Here White’s 6th move is f4, and Black’s best response to this move is g6. White’s aim is to develop a kingside attack; hence playing g6 would allow Black to have a defensive kingside structure. Black’s plan here is to play Qb6 nd develop a Queenside attack to prevent White from castling.

Traps – Sebag Trap

The Sebag trap is a trap that White can use against Black in the Sicilian Najdorf Variation. Let’s take a look at the notations:

  1. e4 c5
  2. Nf3 d6
  3. d4 caxd4
  4. Nxd4 Nf6
  5. Nc3 a6
  6. Bg5 e6
  7. f4 a6
  8. Bh4 Be7
  9. Qf3 Nbd7
  10. 0-0-0 Qc7
  11. Be2 b5
  12. Bxf6 Nxf6
  13. e5 Bb7
  14. Qg3 dxe5
  15. fxe5 Nd5
  16. Nxe6 fxe6
  17. Qg6 Kd7
  18. Bg4 Qxe5
  19. Nxd5 Bxd5
  20. Rxd5 Qxd5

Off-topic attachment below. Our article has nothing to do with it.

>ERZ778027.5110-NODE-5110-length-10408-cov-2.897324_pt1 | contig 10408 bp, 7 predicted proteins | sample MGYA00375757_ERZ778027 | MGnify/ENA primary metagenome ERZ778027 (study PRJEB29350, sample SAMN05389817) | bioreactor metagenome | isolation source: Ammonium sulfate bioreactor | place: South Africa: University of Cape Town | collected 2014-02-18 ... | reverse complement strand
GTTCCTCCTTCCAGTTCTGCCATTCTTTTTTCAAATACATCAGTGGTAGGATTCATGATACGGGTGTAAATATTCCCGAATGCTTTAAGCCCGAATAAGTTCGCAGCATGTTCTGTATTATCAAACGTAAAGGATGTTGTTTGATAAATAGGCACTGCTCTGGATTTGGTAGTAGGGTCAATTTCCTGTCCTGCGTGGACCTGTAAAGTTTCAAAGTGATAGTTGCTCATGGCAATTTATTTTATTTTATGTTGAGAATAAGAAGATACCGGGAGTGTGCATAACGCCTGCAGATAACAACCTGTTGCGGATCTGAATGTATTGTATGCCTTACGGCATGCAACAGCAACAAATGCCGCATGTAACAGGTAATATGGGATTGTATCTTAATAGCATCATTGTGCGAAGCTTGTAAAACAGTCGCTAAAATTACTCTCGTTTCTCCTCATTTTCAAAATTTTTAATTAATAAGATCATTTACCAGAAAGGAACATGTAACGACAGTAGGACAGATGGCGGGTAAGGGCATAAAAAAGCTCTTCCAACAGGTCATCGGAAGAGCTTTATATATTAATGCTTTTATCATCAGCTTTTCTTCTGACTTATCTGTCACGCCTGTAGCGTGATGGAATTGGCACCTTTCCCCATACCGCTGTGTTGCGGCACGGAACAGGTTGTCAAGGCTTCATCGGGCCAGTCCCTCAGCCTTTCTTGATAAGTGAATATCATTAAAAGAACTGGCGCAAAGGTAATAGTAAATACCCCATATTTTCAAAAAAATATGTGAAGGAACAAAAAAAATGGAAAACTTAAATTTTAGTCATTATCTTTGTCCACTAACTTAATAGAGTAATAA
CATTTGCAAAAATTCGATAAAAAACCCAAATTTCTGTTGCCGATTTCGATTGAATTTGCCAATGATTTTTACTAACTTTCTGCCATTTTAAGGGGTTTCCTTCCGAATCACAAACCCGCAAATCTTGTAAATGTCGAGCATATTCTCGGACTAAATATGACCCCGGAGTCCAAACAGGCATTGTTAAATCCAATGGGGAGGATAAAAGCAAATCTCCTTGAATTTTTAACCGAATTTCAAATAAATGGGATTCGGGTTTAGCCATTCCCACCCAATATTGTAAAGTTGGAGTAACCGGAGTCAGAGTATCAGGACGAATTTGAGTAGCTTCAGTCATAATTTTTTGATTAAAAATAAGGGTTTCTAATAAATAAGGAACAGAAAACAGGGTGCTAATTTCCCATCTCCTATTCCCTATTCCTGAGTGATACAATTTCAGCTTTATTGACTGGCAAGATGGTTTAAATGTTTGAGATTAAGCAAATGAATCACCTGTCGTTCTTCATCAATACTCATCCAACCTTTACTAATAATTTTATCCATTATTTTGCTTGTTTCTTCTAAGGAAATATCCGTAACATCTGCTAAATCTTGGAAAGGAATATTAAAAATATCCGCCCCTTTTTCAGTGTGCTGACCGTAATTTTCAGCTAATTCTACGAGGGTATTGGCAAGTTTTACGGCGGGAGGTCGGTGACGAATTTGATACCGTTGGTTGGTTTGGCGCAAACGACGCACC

21. Rd1 Bg5
  22. Kb1 Qxd1
  23. Bxd1 Bf6
  24. Qf7 Kd6
  25. f3 Rab8
  26. Qa7

Here, White has a Queen and Bishop against Black’s two Rooks and a Bishop. Since White has the more powerful piece, a Queen White has the advantage in this position.


The d6 pawn and the d5 square are crucial factors of the Sicilian Najdorf. The d6 pawn is a backward pawn on an open file that White can easily attack and gain an advantage. Since this pawn is crucial in this variation, Black may have to invest a lot of time defending this pawn if White chooses to pose a vigorous attack upon this pawn.

Famous Games



1. Why play the Sicilian Najdorf?

The opening offers a wide range of positions allowing Black to develop and attack the queenside creating an overall unsymmetrical position favorable for Black.

2. Should a beginner play the Sicilian Najdorf?

Like all the lines of the Sicilian Defense, the Sicilian Najdorf too comes with a lot of complex variations; hence it would not be favorable for a Beginner to indulge in this variation as it requires a certain amount of skill and experience.